A sample chapter can be read here. A couple of brief excerpts:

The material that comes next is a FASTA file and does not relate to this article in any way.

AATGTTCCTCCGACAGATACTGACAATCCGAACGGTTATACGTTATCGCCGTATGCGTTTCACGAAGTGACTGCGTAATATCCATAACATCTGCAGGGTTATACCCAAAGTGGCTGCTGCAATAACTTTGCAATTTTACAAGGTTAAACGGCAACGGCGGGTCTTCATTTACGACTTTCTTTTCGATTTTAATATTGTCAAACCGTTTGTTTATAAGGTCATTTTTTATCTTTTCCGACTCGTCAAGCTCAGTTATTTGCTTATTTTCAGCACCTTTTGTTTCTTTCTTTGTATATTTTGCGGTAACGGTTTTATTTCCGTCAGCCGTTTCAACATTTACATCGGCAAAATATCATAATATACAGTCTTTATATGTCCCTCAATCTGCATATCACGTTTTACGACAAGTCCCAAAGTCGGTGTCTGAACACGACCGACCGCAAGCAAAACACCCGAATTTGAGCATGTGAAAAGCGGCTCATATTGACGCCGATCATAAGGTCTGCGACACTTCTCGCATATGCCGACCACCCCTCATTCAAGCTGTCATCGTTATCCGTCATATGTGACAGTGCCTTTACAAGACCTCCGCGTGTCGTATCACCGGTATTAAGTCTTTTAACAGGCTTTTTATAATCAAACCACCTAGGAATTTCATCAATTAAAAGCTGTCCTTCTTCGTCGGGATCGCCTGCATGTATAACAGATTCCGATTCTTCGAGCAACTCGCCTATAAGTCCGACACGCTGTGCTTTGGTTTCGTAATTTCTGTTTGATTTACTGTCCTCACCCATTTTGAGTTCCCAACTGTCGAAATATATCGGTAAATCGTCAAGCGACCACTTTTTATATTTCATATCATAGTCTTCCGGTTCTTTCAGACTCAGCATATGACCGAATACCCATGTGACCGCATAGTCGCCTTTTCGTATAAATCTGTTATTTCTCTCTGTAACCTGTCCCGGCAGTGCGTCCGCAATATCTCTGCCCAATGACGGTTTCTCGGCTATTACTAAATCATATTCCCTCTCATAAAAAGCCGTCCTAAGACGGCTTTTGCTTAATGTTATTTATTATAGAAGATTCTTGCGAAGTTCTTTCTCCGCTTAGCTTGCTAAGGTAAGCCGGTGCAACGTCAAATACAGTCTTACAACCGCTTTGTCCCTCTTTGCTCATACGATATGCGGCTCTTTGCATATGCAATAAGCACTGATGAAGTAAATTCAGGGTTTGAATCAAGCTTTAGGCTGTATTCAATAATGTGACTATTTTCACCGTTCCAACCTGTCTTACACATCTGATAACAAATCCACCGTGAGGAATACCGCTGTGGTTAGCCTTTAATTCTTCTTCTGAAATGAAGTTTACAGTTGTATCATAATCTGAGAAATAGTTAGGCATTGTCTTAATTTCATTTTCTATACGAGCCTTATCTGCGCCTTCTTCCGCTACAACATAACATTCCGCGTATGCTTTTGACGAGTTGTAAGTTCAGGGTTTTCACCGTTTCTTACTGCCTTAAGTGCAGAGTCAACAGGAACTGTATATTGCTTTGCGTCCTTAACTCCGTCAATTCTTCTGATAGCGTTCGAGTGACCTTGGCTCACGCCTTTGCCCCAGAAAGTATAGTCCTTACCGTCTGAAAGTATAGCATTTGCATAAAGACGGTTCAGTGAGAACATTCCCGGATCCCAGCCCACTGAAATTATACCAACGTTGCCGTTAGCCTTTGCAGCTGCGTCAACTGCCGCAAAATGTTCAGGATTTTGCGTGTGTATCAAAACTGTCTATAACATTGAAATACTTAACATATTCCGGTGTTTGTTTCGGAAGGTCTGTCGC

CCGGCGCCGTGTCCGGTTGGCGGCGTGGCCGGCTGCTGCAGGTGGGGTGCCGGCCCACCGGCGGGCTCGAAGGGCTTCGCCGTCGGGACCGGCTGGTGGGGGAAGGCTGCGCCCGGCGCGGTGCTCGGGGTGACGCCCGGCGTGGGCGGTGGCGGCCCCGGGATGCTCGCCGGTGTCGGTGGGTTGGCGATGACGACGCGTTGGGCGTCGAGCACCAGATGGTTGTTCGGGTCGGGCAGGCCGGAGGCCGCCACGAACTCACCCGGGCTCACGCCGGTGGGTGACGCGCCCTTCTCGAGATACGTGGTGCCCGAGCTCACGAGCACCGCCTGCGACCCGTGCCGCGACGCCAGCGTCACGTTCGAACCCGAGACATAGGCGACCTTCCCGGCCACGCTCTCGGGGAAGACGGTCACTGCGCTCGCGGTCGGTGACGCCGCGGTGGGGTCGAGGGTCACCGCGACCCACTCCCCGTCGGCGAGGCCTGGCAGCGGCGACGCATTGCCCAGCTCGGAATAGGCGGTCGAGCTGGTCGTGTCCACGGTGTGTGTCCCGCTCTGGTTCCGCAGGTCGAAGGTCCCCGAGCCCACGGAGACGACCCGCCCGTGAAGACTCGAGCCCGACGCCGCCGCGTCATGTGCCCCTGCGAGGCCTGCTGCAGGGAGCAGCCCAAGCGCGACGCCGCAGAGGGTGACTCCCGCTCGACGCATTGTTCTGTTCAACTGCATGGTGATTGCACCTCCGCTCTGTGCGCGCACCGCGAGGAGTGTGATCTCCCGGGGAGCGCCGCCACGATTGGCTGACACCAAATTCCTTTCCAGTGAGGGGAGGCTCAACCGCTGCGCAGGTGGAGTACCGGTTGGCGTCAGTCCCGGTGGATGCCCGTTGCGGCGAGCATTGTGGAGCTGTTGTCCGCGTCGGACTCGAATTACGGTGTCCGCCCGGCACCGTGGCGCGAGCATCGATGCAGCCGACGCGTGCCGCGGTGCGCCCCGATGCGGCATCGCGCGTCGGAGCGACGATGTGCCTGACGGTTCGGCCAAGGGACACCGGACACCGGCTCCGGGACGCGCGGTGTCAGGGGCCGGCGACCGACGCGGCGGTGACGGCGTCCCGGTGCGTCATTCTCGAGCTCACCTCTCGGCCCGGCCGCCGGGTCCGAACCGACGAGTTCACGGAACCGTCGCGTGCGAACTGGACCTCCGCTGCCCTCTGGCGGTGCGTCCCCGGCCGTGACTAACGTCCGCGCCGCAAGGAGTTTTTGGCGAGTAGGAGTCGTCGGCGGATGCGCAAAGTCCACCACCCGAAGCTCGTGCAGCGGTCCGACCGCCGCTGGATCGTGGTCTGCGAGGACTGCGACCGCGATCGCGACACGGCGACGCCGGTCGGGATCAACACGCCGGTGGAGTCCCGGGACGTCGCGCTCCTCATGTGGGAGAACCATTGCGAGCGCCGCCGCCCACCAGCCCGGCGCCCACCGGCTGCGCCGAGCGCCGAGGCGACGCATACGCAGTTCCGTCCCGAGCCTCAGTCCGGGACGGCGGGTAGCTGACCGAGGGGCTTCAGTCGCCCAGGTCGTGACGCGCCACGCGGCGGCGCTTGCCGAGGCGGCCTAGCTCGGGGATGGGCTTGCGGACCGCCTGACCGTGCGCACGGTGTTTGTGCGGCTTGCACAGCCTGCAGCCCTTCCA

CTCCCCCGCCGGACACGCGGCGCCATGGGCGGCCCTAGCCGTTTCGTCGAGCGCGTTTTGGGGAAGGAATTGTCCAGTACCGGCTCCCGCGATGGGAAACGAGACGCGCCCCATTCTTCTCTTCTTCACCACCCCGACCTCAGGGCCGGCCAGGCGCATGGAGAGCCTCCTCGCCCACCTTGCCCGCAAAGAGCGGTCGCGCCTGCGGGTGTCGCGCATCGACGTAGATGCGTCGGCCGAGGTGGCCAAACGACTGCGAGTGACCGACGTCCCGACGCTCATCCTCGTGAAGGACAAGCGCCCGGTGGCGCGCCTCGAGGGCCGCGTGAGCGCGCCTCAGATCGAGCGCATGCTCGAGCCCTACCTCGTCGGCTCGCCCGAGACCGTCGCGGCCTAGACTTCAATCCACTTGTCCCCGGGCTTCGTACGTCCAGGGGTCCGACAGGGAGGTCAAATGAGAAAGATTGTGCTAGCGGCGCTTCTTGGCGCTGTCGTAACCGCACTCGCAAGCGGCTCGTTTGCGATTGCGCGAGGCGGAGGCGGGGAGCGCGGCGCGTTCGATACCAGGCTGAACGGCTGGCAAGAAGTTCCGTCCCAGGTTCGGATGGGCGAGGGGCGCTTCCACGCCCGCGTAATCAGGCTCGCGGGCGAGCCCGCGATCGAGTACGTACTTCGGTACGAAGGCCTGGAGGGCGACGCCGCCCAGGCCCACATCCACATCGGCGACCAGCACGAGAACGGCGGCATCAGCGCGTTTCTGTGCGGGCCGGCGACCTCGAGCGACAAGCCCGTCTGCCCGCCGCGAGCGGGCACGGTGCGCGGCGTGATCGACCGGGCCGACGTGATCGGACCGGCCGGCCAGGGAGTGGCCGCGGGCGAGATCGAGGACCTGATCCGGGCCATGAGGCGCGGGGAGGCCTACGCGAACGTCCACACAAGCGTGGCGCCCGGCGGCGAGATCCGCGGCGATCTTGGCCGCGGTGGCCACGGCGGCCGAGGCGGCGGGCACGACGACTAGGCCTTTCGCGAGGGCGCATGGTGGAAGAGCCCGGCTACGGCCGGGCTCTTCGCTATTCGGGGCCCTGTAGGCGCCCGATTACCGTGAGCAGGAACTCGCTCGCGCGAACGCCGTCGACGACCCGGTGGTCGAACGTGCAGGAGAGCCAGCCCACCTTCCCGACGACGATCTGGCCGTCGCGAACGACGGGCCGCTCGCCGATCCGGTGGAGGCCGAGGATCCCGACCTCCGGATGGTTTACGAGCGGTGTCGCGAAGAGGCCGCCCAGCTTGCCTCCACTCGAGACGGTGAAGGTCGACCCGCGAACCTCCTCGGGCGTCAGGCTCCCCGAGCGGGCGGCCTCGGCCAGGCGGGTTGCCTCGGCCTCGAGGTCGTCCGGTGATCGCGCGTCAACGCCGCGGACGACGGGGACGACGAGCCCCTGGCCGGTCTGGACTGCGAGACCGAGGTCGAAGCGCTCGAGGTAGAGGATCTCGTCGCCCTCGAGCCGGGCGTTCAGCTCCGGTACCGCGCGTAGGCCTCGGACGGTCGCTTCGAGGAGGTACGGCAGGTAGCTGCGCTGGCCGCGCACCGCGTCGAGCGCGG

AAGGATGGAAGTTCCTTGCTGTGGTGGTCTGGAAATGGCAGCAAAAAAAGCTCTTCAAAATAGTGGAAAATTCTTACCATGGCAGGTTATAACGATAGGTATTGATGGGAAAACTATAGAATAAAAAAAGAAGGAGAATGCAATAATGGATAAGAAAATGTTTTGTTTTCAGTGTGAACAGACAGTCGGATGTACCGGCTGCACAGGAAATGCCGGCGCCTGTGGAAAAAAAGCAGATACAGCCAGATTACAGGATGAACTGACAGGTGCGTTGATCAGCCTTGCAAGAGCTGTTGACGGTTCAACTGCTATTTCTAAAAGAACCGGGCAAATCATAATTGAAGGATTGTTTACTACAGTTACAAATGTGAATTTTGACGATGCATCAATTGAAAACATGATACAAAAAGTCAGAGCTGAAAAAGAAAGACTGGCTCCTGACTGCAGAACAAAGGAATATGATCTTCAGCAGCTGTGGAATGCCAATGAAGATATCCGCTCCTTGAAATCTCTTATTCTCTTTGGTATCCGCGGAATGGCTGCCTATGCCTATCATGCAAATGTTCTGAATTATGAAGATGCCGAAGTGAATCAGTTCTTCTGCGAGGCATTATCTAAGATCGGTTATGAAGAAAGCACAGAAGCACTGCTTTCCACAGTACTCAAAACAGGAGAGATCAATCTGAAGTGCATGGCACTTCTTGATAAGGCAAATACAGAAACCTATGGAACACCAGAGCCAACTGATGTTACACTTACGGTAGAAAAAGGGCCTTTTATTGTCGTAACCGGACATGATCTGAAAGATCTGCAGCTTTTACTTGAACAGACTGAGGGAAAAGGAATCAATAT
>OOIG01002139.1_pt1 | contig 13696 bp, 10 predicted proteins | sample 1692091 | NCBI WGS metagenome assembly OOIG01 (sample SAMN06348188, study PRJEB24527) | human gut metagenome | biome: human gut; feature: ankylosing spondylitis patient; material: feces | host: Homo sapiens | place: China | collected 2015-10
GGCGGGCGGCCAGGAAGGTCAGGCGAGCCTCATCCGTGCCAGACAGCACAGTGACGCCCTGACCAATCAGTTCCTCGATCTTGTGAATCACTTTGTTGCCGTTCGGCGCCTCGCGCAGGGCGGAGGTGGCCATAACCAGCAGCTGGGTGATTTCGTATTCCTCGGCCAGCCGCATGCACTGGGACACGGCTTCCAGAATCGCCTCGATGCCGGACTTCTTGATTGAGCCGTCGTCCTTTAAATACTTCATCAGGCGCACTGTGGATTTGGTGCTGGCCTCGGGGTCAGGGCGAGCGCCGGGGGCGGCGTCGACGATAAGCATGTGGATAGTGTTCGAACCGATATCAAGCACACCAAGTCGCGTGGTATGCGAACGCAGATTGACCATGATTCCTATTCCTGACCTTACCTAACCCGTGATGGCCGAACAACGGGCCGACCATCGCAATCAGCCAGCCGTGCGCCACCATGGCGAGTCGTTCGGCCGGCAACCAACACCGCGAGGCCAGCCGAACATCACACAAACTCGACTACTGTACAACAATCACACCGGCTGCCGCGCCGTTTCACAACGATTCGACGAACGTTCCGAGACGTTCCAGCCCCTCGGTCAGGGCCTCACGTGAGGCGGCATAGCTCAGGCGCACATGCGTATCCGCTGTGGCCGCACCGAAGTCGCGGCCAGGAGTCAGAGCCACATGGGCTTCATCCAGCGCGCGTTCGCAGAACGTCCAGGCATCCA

Why then does confabulation happen? Confabulation seems to involve two sorts of errors. First, a false response is created. Second, having thought of or spoken the false response, the patient fails to check, examine it and recognize its falsity. A normal person, we want to say, would notice the falsity or absurdity of such claims. The patient should have either not created the false response or, having created it, should have censored or corrected it. We do this sort of censoring in our normal lives. If I ask you whether you have ever been to Siberia, for instance, an image might appear in your mind of you wearing a thick fur coat and hat and braving a snowy storm, but you know that this is fantasy, not reality. In very general terms, the confabulating patient lacks the ability to assess his or her situation, and to either answer correctly, or respond that he or she does not know. Apparently, admitting ignorance in response to a question, rather than being an indication of glibness and a low level of function, is a high-level cognitive ability, one that confabulators have lost. ‘‘I don’t know,’’ can be an intelligent answer to a question, or at least an answer indicative of good cognitive health….